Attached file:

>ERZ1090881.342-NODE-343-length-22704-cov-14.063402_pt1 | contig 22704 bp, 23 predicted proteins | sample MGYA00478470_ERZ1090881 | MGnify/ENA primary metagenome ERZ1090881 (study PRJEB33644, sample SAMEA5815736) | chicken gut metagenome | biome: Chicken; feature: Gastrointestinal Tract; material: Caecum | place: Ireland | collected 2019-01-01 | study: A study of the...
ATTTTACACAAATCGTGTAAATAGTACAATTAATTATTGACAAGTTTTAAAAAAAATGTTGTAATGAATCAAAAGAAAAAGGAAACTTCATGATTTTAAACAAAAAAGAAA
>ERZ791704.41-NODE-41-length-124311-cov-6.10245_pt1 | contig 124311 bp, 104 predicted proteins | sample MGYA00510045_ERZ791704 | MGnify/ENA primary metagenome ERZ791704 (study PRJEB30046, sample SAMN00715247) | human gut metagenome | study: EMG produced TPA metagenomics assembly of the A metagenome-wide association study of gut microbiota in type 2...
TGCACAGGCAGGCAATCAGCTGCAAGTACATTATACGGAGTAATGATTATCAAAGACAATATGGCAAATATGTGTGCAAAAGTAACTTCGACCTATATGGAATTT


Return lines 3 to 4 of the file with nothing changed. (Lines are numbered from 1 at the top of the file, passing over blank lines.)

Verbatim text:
>ERZ791704.41-NODE-41-length-124311-cov-6.10245_pt1 | contig 124311 bp, 104 predicted proteins | sample MGYA00510045_ERZ791704 | MGnify/ENA primary metagenome ERZ791704 (study PRJEB30046, sample SAMN00715247) | human gut metagenome | study: EMG produced TPA metagenomics assembly of the A metagenome-wide association study of gut microbiota in type 2...
TGCACAGGCAGGCAATCAGCTGCAAGTACATTATACGGAGTAATGATTATCAAAGACAATATGGCAAATATGTGTGCAAAAGTAACTTCGACCTATATGGAATTT